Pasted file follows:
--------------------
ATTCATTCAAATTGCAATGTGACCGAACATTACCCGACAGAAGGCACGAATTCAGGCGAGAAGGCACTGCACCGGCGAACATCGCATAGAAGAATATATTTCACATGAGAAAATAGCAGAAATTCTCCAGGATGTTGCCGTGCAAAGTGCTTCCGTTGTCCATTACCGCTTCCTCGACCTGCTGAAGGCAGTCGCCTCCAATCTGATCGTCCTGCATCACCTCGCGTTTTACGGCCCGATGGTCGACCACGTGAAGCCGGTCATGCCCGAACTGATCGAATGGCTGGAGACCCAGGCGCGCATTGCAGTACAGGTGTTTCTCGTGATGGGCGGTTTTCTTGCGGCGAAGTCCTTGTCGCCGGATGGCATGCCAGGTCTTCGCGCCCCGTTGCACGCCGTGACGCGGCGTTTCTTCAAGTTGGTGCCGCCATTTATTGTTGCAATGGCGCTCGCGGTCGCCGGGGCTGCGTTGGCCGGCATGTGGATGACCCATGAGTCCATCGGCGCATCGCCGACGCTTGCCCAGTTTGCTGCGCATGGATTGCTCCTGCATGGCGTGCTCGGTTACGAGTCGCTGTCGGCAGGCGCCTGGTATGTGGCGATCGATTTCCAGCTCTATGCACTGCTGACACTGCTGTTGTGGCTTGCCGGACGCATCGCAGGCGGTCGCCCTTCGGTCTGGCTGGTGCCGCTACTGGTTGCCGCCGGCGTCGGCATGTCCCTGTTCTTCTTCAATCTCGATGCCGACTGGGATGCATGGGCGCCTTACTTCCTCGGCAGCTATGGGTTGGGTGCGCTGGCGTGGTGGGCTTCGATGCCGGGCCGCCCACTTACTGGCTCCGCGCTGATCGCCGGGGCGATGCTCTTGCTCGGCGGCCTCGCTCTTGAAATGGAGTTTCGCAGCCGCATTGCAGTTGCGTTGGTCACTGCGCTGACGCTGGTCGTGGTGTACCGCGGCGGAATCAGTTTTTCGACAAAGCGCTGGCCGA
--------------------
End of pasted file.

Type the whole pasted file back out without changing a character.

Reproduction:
ATTCATTCAAATTGCAATGTGACCGAACATTACCCGACAGAAGGCACGAATTCAGGCGAGAAGGCACTGCACCGGCGAACATCGCATAGAAGAATATATTTCACATGAGAAAATAGCAGAAATTCTCCAGGATGTTGCCGTGCAAAGTGCTTCCGTTGTCCATTACCGCTTCCTCGACCTGCTGAAGGCAGTCGCCTCCAATCTGATCGTCCTGCATCACCTCGCGTTTTACGGCCCGATGGTCGACCACGTGAAGCCGGTCATGCCCGAACTGATCGAATGGCTGGAGACCCAGGCGCGCATTGCAGTACAGGTGTTTCTCGTGATGGGCGGTTTTCTTGCGGCGAAGTCCTTGTCGCCGGATGGCATGCCAGGTCTTCGCGCCCCGTTGCACGCCGTGACGCGGCGTTTCTTCAAGTTGGTGCCGCCATTTATTGTTGCAATGGCGCTCGCGGTCGCCGGGGCTGCGTTGGCCGGCATGTGGATGACCCATGAGTCCATCGGCGCATCGCCGACGCTTGCCCAGTTTGCTGCGCATGGATTGCTCCTGCATGGCGTGCTCGGTTACGAGTCGCTGTCGGCAGGCGCCTGGTATGTGGCGATCGATTTCCAGCTCTATGCACTGCTGACACTGCTGTTGTGGCTTGCCGGACGCATCGCAGGCGGTCGCCCTTCGGTCTGGCTGGTGCCGCTACTGGTTGCCGCCGGCGTCGGCATGTCCCTGTTCTTCTTCAATCTCGATGCCGACTGGGATGCATGGGCGCCTTACTTCCTCGGCAGCTATGGGTTGGGTGCGCTGGCGTGGTGGGCTTCGATGCCGGGCCGCCCACTTACTGGCTCCGCGCTGATCGCCGGGGCGATGCTCTTGCTCGGCGGCCTCGCTCTTGAAATGGAGTTTCGCAGCCGCATTGCAGTTGCGTTGGTCACTGCGCTGACGCTGGTCGTGGTGTACCGCGGCGGAATCAGTTTTTCGACAAAGCGCTGGCCGA